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Viterbo hosting multiple events celebrating Martin Luther King Day, including keynote speaker Rev. Dr. William Barber

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FILE - In this Aug. 28, 1963 file photo, the Rev. Dr. Martin Luther King Jr., head of the Southern Christian Leadership Conference, speaks to thousands during his "I Have a Dream" speech in front of the Lincoln Memorial for the March on Washington for Jobs and Freedom, in Washington. A new documentary “MLK/FBI,” shows how FBI director J. Edgar Hoover used the full force of his federal law enforcement agency to attack King and his progressive, nonviolent cause. That included wiretaps, blackmail and informers, trying to find dirt on King. (AP Photo/File)

A virus pandemic isn’t stopping Viterbo from continuing its tradition of going all out to celebrate Martin Luther King, Jr., Day.

Barber II

While events will be happening all day, Rev. Dr. William Barber II will be the university’s keynote speaker.

“He is, right now, probably America’s most recognizable social justice advocate,” Viterbo professor, Dr. Richard Kyte said Thursday on La Crosse Talk PM (24:30 into podcast). “With organizations like Repairers of the Breach and the Poor People’s Campaign, he’s been very vocal in the kind of policy changes that he thinks we should be making as a country to be more just.”

A typical year would see Viterbo fill up the 1,200-seat Fine Arts Center for the speech. Because the virus is still not under control, the university will host Barber on its Facebook page (click here).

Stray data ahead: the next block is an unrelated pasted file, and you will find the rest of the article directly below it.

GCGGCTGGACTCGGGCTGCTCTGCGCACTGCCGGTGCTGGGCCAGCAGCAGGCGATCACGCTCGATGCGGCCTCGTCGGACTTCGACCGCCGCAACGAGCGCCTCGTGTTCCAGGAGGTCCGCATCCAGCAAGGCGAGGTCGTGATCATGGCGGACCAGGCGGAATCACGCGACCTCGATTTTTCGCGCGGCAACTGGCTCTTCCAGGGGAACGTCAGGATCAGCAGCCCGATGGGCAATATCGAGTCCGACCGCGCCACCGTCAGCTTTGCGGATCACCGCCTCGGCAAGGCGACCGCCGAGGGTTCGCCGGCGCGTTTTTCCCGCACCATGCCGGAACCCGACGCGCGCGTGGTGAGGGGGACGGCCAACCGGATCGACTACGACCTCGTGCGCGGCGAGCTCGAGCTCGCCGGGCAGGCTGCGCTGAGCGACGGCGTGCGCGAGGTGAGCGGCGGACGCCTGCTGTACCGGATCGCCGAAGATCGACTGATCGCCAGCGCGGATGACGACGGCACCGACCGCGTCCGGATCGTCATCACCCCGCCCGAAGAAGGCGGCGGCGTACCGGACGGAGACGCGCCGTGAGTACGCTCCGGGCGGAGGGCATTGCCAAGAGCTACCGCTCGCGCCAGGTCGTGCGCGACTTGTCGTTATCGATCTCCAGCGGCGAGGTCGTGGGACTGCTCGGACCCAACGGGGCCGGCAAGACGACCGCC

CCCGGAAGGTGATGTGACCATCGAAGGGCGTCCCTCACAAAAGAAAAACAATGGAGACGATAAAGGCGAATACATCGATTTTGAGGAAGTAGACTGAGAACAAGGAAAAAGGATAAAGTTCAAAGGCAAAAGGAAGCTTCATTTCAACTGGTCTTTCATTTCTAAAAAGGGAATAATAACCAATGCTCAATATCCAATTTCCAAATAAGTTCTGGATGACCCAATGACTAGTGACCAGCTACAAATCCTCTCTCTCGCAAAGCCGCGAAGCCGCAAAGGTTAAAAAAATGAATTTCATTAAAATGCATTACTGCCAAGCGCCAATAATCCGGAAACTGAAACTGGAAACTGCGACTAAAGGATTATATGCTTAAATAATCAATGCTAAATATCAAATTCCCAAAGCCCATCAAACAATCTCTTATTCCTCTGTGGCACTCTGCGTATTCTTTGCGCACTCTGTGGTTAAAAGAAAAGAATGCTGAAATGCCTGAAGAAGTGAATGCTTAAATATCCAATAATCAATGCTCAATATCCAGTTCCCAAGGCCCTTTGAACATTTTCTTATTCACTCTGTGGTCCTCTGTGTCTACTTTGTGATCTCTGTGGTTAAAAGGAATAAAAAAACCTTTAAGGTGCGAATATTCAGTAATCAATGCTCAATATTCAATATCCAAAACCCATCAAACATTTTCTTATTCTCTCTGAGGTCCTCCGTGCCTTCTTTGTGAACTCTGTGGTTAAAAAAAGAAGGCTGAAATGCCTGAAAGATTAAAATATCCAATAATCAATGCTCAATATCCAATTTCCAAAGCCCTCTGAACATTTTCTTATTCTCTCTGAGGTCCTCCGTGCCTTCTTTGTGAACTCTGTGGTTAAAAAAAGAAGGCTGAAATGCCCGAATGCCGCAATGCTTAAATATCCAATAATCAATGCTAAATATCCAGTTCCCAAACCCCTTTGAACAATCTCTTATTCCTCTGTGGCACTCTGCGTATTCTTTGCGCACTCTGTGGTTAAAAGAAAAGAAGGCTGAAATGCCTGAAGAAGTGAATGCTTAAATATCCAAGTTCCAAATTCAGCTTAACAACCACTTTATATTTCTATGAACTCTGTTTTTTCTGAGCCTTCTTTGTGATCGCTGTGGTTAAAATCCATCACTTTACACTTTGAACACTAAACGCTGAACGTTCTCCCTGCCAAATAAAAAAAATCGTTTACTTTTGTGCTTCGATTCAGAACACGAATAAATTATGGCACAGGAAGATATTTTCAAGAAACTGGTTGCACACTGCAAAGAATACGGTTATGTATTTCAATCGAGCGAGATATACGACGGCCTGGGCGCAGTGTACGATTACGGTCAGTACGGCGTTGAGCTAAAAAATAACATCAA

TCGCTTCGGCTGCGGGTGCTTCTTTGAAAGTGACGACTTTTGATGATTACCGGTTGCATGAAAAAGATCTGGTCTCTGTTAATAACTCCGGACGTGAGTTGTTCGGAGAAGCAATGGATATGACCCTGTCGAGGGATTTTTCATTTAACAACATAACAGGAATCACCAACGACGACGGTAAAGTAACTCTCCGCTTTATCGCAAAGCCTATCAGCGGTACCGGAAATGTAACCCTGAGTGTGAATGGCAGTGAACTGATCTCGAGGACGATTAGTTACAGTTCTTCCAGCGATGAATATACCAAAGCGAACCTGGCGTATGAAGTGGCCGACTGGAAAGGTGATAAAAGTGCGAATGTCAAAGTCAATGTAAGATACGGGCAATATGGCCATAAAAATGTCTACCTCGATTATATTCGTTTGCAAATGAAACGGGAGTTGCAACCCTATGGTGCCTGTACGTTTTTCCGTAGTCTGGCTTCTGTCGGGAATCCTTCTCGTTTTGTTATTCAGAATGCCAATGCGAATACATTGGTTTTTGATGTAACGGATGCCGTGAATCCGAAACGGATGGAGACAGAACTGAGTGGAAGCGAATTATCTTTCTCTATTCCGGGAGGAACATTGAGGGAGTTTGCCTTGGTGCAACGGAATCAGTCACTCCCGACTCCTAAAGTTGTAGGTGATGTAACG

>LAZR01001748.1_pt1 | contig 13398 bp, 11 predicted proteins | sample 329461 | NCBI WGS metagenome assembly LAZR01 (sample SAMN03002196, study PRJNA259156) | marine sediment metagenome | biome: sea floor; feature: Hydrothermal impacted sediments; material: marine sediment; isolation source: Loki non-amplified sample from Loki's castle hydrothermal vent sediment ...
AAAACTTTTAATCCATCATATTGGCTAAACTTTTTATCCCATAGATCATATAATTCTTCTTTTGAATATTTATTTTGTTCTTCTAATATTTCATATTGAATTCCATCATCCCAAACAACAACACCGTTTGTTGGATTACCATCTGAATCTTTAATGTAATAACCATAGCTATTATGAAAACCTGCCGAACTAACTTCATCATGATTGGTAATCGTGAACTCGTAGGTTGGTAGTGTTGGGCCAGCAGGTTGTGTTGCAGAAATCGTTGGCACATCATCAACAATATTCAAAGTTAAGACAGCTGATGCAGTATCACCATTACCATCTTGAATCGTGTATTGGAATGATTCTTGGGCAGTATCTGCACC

One of Barber’s notable contributions to social justice right now is through the Poor People’s Campaign, which was helped organized by King the year he was assassinated.

“(Barber is) really the inheritor of Martin Luther King’s voice,” Kyte said. “He carries on this tradition of nonviolent advocacy, and he’s very outspoken of making profound change out of a position of truth, love and justice.”

Barber’s speech just caps what Viterbo is doing throughout the MLK Day.

“There’s more interest in celebrating diversity and the legacy of Martin Luther King here in our community,” Kyte said, “but, also, we’ve done a pretty good job of trying to bring in speakers who can raise the profile of the event. And, finally, the other thing is, we get to recognize local leaders and celebrate their accomplishments.”

That begins at 10 a.m. with what’s called the “Race Card Project.” More can be learned about that with a short video here and visit the site here.


For the rest of these events, a Zoom link will be provided under each category Monday morning. View everything listed in this story by clicking here.


At 1 p.m., a panel will discuss the experiences of some of the 14,000 refugees from Cuba in 1980 to go to Fort McCoy and await sponsorship from local individuals and families. That event will be online, but 30 people will be allowed to attend in person on a first come-first serve basis.

At 2, 3 and 4 p.m., there will be walking tours following the “Voices of La Crosse: Racial (In)Justice – A Tour of Black Experiences in Downtown La Crosse. Those begin from the Prayer Garden outside of Campus Ministry. More info on that can also be found here.

At 4 p.m. the La Crosse Historical Society hosts what’s called “The Enduring Families Project.” Four panelists will bring the project to life.

There are also three videos here of historical re-enactments of local historical icons.

Host of WIZM's La Crosse Talk PM | University of Wisconsin-Stevens Point graduate | Hometown: Greenville, Wis | Avid noonball basketball player and sand volleyballer in La Crosse

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